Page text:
Compensation for Harm You Cause Others
Accidents happen every day in Springfield, and every day, people are injured. If you cause a collision that results in an injury, you could be held responsible. Not only could a jury impose punitive damages on you for negligence behind the wheel, but you could also be sued for the victim’s medical bills, lost wages, emotional distress, and more. It does not matter how the accident happens or whether you are totally or partially at fault; all that matters is that the accident did happen and that you are responsible.
Fortunately, all car insurance policies sold here in Missouri contain an important coverage called bodily injury liability. This mandatory coverage helps pay for the injuries of victims up to the limits of your policy. Although Missouri imposes a minimum bodily injury liability limit, we here at Tagge Insurance believe it is far too low to protect you and your family. Since you may be responsible for paying for damages that would exceed the low limits of state required minimum coverage, you may leave yourself financially responsible; we recommend higher than minimum coverage limits to shield your income and assets against litigation. As someone once said, “Can you afford to provide someone else an income besides your own family?”
Split Limits vs. Combined Single Limit (CSL)
Your coverage limit may be a combined single limit expressed as a single number, such as 300 CSL; this would mean that the insurance policy covers up to $300,000 total bodily injury liability and property damage per accident. Or your coverage could also be a split limit expressed as two separate numbers, such as 250/500; this indicates a maximum coverage of $250,000 per person, with up to $500,000 in total bodily injury coverage available for all victims combined in an accident; plus a third number $100,000 for your liability to property damage. This may be something you wish to discuss further.
Money to Protect You and Your Passengers against Uninsured or Underinsured Drivers
It’s hard enough coping with the aftermath of an accident; it can take years to settle a serious injury caused by an accident. It’s much worse if the person responsible for your accident does not have enough car insurance to compensate you for your losses. Underinsured motorist insurance (UIM) helps fill in gaps left behind by underinsured drivers, ensuring you and your passengers have access to the medical care you need and the loss of other financial resources you may incur. Likewise, uninsured motorist (UI) protection helps cover your injuries if you are hit by a driver who has no insurance at all.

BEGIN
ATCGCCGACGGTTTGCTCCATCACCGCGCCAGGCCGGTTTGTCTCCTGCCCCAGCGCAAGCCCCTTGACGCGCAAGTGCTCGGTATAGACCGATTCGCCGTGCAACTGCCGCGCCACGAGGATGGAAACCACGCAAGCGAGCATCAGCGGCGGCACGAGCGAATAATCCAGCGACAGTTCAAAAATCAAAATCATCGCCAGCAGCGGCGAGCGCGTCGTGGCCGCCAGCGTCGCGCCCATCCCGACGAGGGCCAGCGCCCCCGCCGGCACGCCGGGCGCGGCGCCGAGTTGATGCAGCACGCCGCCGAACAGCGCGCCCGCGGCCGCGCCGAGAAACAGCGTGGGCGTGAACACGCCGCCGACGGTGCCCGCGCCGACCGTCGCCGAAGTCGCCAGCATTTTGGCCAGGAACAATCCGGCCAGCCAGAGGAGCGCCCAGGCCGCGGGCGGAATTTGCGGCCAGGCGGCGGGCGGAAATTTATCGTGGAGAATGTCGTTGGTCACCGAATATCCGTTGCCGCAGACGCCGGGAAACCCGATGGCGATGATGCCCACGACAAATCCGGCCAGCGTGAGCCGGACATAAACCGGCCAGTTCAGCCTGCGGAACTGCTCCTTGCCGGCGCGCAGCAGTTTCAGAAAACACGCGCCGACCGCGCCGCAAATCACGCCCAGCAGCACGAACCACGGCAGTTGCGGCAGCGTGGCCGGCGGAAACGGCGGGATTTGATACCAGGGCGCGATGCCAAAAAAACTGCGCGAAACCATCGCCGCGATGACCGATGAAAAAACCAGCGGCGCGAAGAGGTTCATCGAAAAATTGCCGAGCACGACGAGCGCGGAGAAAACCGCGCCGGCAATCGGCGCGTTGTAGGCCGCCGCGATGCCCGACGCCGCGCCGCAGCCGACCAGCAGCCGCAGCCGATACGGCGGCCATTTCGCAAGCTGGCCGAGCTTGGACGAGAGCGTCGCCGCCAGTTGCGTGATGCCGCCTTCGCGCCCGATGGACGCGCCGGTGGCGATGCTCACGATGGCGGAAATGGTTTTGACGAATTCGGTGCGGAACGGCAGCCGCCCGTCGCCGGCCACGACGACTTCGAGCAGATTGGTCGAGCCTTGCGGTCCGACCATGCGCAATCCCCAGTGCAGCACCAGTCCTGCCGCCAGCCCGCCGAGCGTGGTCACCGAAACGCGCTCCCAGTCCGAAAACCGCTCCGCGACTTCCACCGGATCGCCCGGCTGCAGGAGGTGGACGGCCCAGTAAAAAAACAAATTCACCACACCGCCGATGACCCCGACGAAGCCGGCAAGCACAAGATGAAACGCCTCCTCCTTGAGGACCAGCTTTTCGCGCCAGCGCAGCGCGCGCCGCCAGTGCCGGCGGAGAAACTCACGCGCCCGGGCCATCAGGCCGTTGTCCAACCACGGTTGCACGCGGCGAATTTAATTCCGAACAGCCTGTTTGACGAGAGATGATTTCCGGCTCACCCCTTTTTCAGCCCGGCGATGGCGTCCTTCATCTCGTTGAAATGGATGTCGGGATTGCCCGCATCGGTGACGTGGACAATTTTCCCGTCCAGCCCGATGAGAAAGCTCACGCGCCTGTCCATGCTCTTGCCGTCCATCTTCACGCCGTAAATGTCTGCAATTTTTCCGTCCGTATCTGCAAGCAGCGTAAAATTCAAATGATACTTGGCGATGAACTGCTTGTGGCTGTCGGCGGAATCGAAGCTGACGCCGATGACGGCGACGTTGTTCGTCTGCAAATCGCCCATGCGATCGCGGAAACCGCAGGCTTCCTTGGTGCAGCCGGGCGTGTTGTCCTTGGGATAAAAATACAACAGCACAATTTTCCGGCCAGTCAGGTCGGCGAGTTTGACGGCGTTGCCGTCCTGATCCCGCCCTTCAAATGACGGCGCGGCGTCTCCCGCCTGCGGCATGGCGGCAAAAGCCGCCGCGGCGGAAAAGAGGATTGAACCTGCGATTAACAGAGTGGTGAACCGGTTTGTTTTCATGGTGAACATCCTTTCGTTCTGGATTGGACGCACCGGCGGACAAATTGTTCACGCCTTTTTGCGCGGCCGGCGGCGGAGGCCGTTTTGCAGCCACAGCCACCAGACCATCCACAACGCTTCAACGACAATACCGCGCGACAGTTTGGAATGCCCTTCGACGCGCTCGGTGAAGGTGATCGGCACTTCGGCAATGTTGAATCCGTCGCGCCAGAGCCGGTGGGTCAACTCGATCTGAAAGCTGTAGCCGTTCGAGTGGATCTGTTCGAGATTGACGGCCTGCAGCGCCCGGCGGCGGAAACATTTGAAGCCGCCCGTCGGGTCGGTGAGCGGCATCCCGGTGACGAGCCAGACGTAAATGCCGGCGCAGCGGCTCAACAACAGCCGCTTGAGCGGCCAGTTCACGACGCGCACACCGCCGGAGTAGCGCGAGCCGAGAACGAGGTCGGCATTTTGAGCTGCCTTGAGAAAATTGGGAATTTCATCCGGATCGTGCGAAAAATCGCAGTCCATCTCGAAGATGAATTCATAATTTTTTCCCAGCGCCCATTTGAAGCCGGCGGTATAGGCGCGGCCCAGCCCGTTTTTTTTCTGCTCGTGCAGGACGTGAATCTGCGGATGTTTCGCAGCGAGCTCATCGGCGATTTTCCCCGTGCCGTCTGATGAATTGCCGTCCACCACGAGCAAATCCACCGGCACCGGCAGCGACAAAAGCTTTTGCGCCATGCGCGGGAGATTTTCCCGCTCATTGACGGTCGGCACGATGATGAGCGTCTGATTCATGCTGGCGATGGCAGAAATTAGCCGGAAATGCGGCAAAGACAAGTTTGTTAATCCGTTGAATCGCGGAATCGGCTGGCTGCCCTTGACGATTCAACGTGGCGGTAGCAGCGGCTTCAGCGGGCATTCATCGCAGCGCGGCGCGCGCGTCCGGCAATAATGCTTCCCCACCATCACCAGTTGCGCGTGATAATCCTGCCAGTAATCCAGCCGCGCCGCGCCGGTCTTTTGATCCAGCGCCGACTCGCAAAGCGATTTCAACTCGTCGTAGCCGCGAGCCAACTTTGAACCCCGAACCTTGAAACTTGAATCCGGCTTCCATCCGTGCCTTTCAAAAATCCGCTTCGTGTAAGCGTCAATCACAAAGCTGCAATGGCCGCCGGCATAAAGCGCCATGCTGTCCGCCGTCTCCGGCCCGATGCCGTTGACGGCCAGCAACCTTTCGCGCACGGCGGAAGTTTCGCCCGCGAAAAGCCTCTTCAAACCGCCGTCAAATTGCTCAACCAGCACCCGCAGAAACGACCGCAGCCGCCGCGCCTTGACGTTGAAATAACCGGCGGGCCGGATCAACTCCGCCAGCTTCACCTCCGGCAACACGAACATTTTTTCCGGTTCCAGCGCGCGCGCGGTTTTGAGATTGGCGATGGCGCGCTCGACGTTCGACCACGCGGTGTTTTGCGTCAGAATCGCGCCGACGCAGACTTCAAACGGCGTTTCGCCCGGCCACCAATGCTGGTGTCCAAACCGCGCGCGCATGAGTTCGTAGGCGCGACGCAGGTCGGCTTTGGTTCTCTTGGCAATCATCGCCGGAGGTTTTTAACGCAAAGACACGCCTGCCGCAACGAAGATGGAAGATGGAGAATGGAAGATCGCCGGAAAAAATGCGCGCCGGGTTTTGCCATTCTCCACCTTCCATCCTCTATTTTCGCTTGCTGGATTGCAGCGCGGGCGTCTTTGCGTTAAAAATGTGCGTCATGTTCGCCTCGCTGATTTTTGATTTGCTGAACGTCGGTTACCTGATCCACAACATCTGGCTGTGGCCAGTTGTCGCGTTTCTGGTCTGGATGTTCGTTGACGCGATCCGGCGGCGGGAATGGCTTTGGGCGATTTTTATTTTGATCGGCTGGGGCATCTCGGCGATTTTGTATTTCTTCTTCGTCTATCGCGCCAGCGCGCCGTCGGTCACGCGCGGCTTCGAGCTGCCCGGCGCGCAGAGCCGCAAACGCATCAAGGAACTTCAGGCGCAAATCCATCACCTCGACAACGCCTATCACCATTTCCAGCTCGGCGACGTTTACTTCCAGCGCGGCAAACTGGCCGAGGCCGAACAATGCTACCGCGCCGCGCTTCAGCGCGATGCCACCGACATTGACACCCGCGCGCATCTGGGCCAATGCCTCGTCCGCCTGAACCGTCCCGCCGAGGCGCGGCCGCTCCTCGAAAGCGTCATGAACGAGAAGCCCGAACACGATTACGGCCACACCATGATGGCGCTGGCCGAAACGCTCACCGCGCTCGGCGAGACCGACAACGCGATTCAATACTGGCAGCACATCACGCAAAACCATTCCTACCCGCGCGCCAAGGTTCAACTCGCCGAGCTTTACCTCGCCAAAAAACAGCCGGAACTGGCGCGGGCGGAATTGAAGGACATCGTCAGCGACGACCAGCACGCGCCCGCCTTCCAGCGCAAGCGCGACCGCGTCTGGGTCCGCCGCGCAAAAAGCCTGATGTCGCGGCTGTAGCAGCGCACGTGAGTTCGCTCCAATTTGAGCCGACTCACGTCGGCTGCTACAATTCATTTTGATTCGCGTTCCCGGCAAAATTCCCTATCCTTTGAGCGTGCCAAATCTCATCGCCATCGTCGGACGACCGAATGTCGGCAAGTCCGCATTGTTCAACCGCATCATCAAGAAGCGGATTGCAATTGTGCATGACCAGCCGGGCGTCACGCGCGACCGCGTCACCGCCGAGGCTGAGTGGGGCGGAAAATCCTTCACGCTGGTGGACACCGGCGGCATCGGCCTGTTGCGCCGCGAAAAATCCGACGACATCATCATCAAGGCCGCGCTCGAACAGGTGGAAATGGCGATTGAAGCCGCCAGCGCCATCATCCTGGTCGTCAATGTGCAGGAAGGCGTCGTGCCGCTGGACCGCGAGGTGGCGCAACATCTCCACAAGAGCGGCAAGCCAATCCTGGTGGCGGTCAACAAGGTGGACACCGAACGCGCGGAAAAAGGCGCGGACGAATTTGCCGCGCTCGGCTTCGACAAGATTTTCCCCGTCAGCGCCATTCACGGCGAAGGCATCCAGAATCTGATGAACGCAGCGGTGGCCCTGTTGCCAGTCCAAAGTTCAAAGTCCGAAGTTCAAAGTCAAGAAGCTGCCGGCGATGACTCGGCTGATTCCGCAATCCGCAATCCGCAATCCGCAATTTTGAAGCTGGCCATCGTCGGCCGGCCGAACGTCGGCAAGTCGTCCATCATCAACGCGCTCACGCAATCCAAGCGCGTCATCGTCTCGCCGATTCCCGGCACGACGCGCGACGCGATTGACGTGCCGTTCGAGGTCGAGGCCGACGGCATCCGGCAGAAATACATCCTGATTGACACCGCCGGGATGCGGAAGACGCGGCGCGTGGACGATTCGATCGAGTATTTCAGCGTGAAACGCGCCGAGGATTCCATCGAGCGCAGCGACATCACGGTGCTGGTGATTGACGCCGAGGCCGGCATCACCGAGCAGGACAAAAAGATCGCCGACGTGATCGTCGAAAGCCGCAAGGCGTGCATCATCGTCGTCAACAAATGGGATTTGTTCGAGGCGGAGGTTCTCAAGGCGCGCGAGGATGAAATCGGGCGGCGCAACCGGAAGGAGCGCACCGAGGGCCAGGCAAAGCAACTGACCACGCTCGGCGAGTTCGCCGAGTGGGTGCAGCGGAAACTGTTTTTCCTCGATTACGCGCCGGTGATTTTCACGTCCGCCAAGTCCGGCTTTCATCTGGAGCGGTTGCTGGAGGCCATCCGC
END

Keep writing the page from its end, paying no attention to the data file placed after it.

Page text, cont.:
Money to Help with the Smaller Things
Sometimes, it’s the little things that make a big difference. For example, if you need to seek medical attention after an accident, co-pays and health insurance deductibles can quickly add up. Medical payments coverage can provide instant relief, regardless of who was at-fault for the accident. Here at Tagge Insurance, we offer a wide range of extras to help reduce your financial burden when the unexpected occurs. From towing charges to rental car reimbursement.
Beyond Car Insurance the Excess Liability or Umbrella
There may come a time when your high-limit liability coverage still isn’t enough to cover the damages you cause in an accident. If you cause an accident that results in a fatality or permanent disability, for example, you could be sued for millions. If you have $500,000 of coverage, how will you pay for the rest of your liability? Though less common, these are the types of scenarios that cause financial ruin. Here is a question you should ask yourself,” Do you have the resources or ability to pay someone else a lifetime income?”. Don’t risk everything you have worked for and your family’s financial future. Consider an umbrella policy to supplement your primary liability coverage. With limits starting around $1 million and low, affordable rates, umbrella policies provide an easy way to shield your assets from potential lawsuits.